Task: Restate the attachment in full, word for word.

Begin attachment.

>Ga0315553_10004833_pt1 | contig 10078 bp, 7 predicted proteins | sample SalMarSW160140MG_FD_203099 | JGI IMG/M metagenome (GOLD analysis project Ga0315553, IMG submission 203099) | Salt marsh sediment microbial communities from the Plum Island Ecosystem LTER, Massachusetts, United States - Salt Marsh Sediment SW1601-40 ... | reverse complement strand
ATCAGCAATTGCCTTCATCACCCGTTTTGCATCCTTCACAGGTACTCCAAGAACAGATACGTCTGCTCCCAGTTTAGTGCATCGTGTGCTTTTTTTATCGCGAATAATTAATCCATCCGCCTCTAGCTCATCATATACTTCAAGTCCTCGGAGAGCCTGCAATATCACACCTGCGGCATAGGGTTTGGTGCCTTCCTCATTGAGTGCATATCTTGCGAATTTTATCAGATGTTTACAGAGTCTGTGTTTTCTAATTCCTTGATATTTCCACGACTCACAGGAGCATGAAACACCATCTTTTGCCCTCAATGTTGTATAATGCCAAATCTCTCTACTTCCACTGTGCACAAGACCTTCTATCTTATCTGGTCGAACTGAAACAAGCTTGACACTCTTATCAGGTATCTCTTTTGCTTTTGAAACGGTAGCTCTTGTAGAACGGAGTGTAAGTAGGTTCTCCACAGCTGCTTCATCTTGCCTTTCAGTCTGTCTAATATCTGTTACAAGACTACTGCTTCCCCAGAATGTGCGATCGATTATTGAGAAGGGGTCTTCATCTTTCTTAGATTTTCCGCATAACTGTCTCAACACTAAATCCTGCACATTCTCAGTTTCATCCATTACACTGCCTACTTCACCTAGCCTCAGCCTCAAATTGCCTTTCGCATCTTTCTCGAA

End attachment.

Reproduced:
>Ga0315553_10004833_pt1 | contig 10078 bp, 7 predicted proteins | sample SalMarSW160140MG_FD_203099 | JGI IMG/M metagenome (GOLD analysis project Ga0315553, IMG submission 203099) | Salt marsh sediment microbial communities from the Plum Island Ecosystem LTER, Massachusetts, United States - Salt Marsh Sediment SW1601-40 ... | reverse complement strand
ATCAGCAATTGCCTTCATCACCCGTTTTGCATCCTTCACAGGTACTCCAAGAACAGATACGTCTGCTCCCAGTTTAGTGCATCGTGTGCTTTTTTTATCGCGAATAATTAATCCATCCGCCTCTAGCTCATCATATACTTCAAGTCCTCGGAGAGCCTGCAATATCACACCTGCGGCATAGGGTTTGGTGCCTTCCTCATTGAGTGCATATCTTGCGAATTTTATCAGATGTTTACAGAGTCTGTGTTTTCTAATTCCTTGATATTTCCACGACTCACAGGAGCATGAAACACCATCTTTTGCCCTCAATGTTGTATAATGCCAAATCTCTCTACTTCCACTGTGCACAAGACCTTCTATCTTATCTGGTCGAACTGAAACAAGCTTGACACTCTTATCAGGTATCTCTTTTGCTTTTGAAACGGTAGCTCTTGTAGAACGGAGTGTAAGTAGGTTCTCCACAGCTGCTTCATCTTGCCTTTCAGTCTGTCTAATATCTGTTACAAGACTACTGCTTCCCCAGAATGTGCGATCGATTATTGAGAAGGGGTCTTCATCTTTCTTAGATTTTCCGCATAACTGTCTCAACACTAAATCCTGCACATTCTCAGTTTCATCCATTACACTGCCTACTTCACCTAGCCTCAGCCTCAAATTGCCTTTCGCATCTTTCTCGAA